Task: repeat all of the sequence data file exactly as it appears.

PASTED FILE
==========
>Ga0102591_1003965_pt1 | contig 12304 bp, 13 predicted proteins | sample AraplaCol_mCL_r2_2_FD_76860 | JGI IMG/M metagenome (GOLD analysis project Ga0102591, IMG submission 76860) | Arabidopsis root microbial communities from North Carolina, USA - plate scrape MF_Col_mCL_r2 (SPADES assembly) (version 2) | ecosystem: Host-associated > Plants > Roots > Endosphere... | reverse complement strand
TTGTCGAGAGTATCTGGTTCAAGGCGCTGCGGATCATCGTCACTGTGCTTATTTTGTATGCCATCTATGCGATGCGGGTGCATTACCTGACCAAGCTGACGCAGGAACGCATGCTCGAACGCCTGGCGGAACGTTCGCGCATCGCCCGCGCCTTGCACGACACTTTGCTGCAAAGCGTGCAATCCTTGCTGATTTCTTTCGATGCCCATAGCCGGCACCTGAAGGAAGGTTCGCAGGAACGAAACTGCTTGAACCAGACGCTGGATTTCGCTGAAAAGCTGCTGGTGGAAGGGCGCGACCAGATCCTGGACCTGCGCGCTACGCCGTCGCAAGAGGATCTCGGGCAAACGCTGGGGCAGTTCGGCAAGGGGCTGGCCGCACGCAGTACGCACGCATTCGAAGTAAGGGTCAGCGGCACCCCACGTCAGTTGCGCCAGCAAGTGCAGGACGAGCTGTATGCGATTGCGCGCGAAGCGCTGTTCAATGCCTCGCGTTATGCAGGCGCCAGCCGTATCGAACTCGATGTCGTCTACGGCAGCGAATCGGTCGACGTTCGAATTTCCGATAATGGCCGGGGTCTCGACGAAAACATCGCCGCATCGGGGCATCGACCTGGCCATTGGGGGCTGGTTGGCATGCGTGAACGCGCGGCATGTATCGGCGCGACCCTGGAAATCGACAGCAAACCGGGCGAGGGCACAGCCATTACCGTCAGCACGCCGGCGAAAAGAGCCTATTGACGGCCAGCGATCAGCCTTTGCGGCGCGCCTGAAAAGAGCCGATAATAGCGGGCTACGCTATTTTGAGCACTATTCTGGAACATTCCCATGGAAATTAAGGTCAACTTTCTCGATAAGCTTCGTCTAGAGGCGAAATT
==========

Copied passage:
>Ga0102591_1003965_pt1 | contig 12304 bp, 13 predicted proteins | sample AraplaCol_mCL_r2_2_FD_76860 | JGI IMG/M metagenome (GOLD analysis project Ga0102591, IMG submission 76860) | Arabidopsis root microbial communities from North Carolina, USA - plate scrape MF_Col_mCL_r2 (SPADES assembly) (version 2) | ecosystem: Host-associated > Plants > Roots > Endosphere... | reverse complement strand
TTGTCGAGAGTATCTGGTTCAAGGCGCTGCGGATCATCGTCACTGTGCTTATTTTGTATGCCATCTATGCGATGCGGGTGCATTACCTGACCAAGCTGACGCAGGAACGCATGCTCGAACGCCTGGCGGAACGTTCGCGCATCGCCCGCGCCTTGCACGACACTTTGCTGCAAAGCGTGCAATCCTTGCTGATTTCTTTCGATGCCCATAGCCGGCACCTGAAGGAAGGTTCGCAGGAACGAAACTGCTTGAACCAGACGCTGGATTTCGCTGAAAAGCTGCTGGTGGAAGGGCGCGACCAGATCCTGGACCTGCGCGCTACGCCGTCGCAAGAGGATCTCGGGCAAACGCTGGGGCAGTTCGGCAAGGGGCTGGCCGCACGCAGTACGCACGCATTCGAAGTAAGGGTCAGCGGCACCCCACGTCAGTTGCGCCAGCAAGTGCAGGACGAGCTGTATGCGATTGCGCGCGAAGCGCTGTTCAATGCCTCGCGTTATGCAGGCGCCAGCCGTATCGAACTCGATGTCGTCTACGGCAGCGAATCGGTCGACGTTCGAATTTCCGATAATGGCCGGGGTCTCGACGAAAACATCGCCGCATCGGGGCATCGACCTGGCCATTGGGGGCTGGTTGGCATGCGTGAACGCGCGGCATGTATCGGCGCGACCCTGGAAATCGACAGCAAACCGGGCGAGGGCACAGCCATTACCGTCAGCACGCCGGCGAAAAGAGCCTATTGACGGCCAGCGATCAGCCTTTGCGGCGCGCCTGAAAAGAGCCGATAATAGCGGGCTACGCTATTTTGAGCACTATTCTGGAACATTCCCATGGAAATTAAGGTCAACTTTCTCGATAAGCTTCGTCTAGAGGCGAAATT